This sort of statement is common on the left today. Sometimes likened to victim oneupsmanship or lecturing people on how to mourn, I prefer instead to see it as an urging for expanding empathy – a global #BlackLivesMatter. Beyond this, though, it’s also a strategic rejection of the Islamic State’s values. It’s not difficult to imagine that the Islamic State intended not only to strike fear into the Western world by shattering the illusion of safety, but also to “highlight our selective outrage” in the face of brown lives suffering the same fate. If the so-called “gray-zone” is endangered, our rallying behind the French flag while Lebanese, Syrian, Iraqi, and Turkish lives are forgotten helps endanger it further. (Indeed, the ubiquity of the French tricolore over profile pictures is especially important – it may intend to stand as metonym for the French victims of violence, but to many it is also a symbol that colonized Syria and Lebanon and so many others). In response to terrorism anywhere, we have to stand with victims everywhere.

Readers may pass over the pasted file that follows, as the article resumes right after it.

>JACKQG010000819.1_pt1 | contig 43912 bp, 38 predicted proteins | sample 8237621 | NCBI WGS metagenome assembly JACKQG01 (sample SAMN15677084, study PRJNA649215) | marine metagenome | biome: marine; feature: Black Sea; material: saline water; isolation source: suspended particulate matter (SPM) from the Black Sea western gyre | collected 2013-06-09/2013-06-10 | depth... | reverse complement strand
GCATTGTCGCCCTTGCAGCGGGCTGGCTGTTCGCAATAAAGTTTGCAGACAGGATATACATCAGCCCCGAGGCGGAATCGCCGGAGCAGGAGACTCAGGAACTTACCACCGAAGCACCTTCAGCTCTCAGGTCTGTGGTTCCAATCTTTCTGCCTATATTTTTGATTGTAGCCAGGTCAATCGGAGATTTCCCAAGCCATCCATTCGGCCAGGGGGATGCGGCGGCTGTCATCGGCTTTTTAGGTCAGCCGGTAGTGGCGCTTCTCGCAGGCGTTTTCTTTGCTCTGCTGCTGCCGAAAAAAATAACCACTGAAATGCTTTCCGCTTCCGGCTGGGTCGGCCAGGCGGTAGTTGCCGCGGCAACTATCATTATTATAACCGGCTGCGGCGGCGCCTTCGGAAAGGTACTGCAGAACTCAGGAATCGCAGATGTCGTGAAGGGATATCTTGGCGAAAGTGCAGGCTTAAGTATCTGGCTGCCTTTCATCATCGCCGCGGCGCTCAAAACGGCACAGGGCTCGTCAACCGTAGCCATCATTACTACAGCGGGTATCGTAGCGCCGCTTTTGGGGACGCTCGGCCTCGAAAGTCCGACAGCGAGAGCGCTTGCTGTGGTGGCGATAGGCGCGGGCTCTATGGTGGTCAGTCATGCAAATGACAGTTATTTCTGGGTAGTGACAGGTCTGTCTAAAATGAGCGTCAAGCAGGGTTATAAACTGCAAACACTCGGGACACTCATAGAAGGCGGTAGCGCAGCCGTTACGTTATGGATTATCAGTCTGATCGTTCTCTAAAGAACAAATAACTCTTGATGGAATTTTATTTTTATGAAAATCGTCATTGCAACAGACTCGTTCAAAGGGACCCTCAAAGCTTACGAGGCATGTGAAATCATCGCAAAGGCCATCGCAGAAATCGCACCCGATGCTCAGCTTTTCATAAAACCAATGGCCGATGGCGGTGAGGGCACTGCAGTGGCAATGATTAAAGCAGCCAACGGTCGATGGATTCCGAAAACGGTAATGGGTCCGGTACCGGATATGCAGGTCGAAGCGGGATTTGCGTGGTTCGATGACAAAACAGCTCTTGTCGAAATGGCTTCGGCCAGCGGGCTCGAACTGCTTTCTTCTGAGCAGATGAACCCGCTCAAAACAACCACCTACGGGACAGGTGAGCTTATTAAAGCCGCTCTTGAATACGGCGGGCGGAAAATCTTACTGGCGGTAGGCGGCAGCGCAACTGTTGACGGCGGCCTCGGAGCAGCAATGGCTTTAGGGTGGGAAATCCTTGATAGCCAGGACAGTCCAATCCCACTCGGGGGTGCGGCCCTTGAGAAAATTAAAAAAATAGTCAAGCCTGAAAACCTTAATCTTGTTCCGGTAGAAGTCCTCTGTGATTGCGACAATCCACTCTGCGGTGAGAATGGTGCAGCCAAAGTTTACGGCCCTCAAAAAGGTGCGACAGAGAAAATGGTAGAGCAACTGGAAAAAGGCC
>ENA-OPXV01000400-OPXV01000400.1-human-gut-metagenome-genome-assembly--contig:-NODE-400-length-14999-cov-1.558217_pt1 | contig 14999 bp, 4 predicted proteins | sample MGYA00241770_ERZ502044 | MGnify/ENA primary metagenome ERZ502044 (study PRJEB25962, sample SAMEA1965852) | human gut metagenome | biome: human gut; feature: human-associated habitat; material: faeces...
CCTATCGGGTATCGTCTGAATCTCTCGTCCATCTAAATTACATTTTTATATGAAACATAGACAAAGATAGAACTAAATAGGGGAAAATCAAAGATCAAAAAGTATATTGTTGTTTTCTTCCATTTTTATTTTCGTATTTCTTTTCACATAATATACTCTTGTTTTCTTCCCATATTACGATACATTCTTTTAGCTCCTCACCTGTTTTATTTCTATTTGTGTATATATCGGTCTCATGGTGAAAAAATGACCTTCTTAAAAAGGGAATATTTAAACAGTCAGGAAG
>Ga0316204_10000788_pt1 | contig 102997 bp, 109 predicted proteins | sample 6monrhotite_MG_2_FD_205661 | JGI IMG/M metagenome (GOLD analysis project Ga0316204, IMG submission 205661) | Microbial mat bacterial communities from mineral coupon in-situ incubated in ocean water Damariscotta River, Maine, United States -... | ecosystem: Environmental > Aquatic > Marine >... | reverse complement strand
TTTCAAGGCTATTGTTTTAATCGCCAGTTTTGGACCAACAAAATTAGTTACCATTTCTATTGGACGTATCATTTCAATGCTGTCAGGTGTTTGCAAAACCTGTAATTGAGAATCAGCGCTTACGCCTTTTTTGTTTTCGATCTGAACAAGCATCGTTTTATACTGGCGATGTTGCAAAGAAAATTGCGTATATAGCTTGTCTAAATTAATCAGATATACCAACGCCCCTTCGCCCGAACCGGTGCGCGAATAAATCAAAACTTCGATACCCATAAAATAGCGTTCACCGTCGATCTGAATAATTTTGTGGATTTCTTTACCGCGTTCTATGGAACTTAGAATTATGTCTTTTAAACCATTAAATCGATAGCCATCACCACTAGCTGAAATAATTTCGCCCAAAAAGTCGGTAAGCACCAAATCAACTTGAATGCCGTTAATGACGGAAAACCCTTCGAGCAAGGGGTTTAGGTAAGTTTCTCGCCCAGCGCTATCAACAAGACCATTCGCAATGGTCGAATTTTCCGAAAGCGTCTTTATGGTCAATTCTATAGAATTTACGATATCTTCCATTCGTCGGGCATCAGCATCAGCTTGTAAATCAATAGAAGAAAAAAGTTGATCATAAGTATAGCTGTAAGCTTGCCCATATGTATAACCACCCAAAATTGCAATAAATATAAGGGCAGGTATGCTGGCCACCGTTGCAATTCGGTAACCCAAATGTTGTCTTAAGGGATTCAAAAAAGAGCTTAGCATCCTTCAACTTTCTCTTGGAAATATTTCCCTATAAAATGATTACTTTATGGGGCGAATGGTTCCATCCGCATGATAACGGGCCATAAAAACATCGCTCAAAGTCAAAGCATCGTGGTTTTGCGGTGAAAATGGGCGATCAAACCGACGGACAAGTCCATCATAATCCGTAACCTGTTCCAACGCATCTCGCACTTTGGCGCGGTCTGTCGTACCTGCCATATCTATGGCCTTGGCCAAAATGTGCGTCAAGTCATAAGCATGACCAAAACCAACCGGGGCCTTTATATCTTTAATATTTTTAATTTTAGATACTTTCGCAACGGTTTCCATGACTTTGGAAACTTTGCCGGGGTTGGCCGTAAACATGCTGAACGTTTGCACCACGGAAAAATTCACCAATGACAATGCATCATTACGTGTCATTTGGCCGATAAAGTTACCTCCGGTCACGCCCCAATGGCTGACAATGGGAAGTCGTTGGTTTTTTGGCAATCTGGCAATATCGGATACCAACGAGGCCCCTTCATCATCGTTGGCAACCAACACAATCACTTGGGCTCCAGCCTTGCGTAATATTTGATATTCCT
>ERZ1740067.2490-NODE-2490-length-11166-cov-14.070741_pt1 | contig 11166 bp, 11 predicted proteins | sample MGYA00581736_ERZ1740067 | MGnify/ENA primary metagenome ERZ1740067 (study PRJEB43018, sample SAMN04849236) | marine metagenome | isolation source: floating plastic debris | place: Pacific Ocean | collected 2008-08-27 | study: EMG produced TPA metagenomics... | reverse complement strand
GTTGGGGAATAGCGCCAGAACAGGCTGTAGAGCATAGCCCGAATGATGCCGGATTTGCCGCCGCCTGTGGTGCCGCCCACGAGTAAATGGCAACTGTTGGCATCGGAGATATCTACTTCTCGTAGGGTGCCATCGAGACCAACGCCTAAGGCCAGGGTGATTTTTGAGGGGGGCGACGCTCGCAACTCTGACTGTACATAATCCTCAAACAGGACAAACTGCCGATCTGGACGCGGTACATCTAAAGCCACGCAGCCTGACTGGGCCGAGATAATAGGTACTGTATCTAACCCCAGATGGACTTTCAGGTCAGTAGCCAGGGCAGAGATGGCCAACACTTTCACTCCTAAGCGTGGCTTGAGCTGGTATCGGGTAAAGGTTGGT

I’ve referenced inequalities of war and hierarchies of humanity before. As long as there is a hierarchy of mourning for victims of terror, we’ll continue to feed into the cycles that lead directly to that terror. If we recognize those who suffer at the hands of our militaries and those who fall victim to terrorism “over there” alongside the victims “here,” in that shared humanity we can find some semblance of a future without all these types of violence.